Parental Care on the Body

In several species of cockroach the protection and feeding of young nymphs occurs while the offspring are cling ing to or attached to the body of the female. A simple form of this type of parental care is exhibited by Blattella vaga, an oviparous species that carries the ootheca until nymphs emerge. The female raises her wings, allowing freshly hatched nymphs to crawl under them. They appear to feed on material covering her abdomen, then scatter shortly afterward (Roth and Willis, 1954b, Fig. 65). More complex forms of this behavior are found among cockroaches in the Epilamprinae. Females in three genera (Phlebonotus, Thorax, and Phoraspis) (Roth, 2003a) have an external brood chamber, allowing them to serve as "armoured personnel carriers" (Preston-Mafham and Pres-ton-Mafham, 1993). The tegmina are tough and dome-shaped, and cover a shallow trough-like depression in the dorsal surface of the abdomen, forming a space for protecting and transporting the young. The aquatic species Phlebonotus pallens carries about a dozen nymphs beneath its wing covers (Shelford, 1906b;Pruthi, 1933) (Fig. 8.4). In Thorax porcellana the maternal behavior lasts for about 7 weeks; 32-40 nymphs scramble into the brood chamber immediately after hatch and remain there during the first and second instars. Their legs are well adapted for clinging, with large pulvilli and claws. It is probable that nymphs feed on a pink material secreted from thin membranous areas on the dorso-lateral regions of the fourth, fifth, sixth, and seventh tergites of the mother. The mouthparts of first instars are modified with dense setae

Fig. 8.4 Female of Phlebonotus pallens carrying nymphs beneath her tegmina. After Pruthi (1933).

Fig. 8.5 Perisphaerus sp. from the Philippines. (A) Ventral view of adult female from Mt. Galin-tan; arrows indicate orifices between coxae. (B) Orifices (arrows) between coxae. (C) Head of probable first instar that was attached to an adult female. (D) Head of probable second instar that was attached to an adult female. From Roth (1981b); photos by L.M. Roth.

Fig. 8.5 Perisphaerus sp. from the Philippines. (A) Ventral view of adult female from Mt. Galin-tan; arrows indicate orifices between coxae. (B) Orifices (arrows) between coxae. (C) Head of probable first instar that was attached to an adult female. (D) Head of probable second instar that was attached to an adult female. From Roth (1981b); photos by L.M. Roth.

on the maxillae and labium, suggesting that they feed on a liquid diet. Midguts of young instars are filled with a pink material rather than the leaf chips they eat when older (Reuben, 1988). Jayakumar et al. (1994) and Bhoo-pathy (1998), however, suggest that young instars of this species may use a long, sharp mandibular tooth to pierce the tergites of the female and withdraw nourishment. First-instar nymphs removed from the mother do not live. Second-instar nymphs begin to make short forays from their maternal dome home to feed on dry leaves, and will survive if removed from their mother.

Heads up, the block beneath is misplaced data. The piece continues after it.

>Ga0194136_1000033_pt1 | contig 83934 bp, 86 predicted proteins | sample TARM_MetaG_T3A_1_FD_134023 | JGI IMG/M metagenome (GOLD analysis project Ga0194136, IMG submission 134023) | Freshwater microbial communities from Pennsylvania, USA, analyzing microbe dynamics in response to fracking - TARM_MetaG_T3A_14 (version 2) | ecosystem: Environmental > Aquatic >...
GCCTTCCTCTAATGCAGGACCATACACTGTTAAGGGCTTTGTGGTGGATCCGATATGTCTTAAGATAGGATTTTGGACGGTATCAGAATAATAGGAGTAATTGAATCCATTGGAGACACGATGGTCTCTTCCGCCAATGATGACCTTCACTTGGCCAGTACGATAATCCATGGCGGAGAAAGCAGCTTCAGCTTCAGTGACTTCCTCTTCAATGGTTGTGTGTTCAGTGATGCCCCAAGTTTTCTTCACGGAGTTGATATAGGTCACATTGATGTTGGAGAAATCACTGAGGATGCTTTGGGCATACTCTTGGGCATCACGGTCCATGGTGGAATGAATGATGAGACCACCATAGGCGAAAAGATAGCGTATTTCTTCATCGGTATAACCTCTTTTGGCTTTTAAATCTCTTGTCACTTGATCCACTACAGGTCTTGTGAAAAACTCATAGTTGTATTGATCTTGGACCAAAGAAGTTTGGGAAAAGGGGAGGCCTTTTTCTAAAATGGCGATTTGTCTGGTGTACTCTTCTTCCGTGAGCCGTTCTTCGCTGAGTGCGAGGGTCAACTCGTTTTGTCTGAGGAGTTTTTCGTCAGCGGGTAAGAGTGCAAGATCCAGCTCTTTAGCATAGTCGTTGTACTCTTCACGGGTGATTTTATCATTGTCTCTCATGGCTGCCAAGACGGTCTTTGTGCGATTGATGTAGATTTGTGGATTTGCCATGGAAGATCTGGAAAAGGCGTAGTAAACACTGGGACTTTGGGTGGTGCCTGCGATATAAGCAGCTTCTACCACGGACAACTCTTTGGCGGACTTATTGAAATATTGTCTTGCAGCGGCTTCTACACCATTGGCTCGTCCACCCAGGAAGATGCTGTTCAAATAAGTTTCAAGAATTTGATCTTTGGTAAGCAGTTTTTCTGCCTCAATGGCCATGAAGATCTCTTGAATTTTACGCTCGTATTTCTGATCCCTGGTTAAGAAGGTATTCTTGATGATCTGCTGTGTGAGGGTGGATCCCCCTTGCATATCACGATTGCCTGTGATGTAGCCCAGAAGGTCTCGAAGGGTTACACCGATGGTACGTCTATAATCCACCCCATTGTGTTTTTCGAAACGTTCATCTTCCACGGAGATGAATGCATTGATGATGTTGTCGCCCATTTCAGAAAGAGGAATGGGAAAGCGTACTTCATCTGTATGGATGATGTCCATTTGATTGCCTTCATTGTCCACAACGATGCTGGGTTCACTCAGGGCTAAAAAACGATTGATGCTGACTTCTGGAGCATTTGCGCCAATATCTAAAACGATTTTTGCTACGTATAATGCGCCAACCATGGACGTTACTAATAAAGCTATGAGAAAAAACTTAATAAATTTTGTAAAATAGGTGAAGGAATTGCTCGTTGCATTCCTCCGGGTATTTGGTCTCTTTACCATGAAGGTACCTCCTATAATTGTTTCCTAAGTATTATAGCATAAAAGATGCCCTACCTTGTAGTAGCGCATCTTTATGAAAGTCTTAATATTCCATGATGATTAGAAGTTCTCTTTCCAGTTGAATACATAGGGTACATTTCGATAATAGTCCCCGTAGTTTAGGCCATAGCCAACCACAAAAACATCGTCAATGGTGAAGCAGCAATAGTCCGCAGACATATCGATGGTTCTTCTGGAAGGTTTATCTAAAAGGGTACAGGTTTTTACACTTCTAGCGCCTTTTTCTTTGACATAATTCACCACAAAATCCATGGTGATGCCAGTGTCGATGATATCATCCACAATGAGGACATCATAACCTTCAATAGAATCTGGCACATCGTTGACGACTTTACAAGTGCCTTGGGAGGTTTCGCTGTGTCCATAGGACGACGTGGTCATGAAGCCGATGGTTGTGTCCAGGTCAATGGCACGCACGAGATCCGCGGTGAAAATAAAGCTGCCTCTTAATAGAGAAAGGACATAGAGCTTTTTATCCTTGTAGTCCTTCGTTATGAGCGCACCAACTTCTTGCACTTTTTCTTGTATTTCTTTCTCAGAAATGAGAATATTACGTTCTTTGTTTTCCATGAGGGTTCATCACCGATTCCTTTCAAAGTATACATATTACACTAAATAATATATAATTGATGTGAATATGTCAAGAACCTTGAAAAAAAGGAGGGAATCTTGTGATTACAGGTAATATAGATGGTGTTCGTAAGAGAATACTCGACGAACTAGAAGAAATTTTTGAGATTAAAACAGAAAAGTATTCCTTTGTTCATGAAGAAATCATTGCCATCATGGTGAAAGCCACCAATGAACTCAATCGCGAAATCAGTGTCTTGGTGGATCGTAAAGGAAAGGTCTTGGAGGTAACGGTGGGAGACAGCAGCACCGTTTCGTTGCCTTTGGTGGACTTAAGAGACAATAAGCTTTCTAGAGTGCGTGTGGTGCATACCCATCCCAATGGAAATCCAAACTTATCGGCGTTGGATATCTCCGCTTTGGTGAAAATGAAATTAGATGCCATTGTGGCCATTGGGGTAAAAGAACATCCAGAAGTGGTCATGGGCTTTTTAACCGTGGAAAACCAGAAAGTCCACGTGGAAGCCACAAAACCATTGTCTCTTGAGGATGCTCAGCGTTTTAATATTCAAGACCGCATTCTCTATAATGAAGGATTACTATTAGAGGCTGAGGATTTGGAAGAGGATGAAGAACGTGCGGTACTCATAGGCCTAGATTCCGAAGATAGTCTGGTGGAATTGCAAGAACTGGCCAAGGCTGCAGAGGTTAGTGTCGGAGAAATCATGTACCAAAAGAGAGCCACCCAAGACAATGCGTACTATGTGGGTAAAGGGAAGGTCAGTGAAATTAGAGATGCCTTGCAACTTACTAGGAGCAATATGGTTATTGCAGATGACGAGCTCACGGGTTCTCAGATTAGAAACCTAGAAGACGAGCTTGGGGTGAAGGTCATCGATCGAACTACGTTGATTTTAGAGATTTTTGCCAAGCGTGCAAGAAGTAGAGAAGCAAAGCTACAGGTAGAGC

Among the Perisphaeriinae there are two recorded cases of nymphs clinging to the ventral surface of the mother for protection and nutrition. Nymphs of Peris-

phaerus cling to the female for at least two instars (Roth, 1981b). There are 17 species in this genus, but they are known almost exclusively from the study of museum specimens. First-instar nymphs are eyeless and have an elongate head and specialized galeae that suggest the intake of liquid food from the mother. There are four distinct orifices on the ventral surface of the female, with one pair occurring between the coxae of both the middle and hind legs (Fig. 8.5). Females have been collected with the mouthparts of a nymph inserted into one of these orifices; the "proboscis" of nymphs is 0.3 mm wide, about the same width as the intercoxal opening. The food of the nymphs may be glandular secretions or possibly he-molymph. The female can roll up into a ball with her clinging nymphs inside, rendering both the female and the nymphs she surrounds relatively impervious to attacks by ants (Fig. 1.11B). At least nine nymphs may be enclosed when the female assumes the defensive position. Other genera with the ability to conglobulate (e.g., Pseudoglomeris) may also exhibit this type of parental care. A similar defensive behavior occurs in species where the female "cups" her underside against a hard substrate (Fig. 8.6). In Trichoblatta sericea, well-developed pulvilli and claws of first-instar nymphs allow them to cling to the underside of the female for the first 2 to 3 days after hatching. The female secretes a milky fluid from her ventral side, which probably serves as food for the nymphs. Neonates isolated from their mother did not survive past the second instar (Reuben, 1988).

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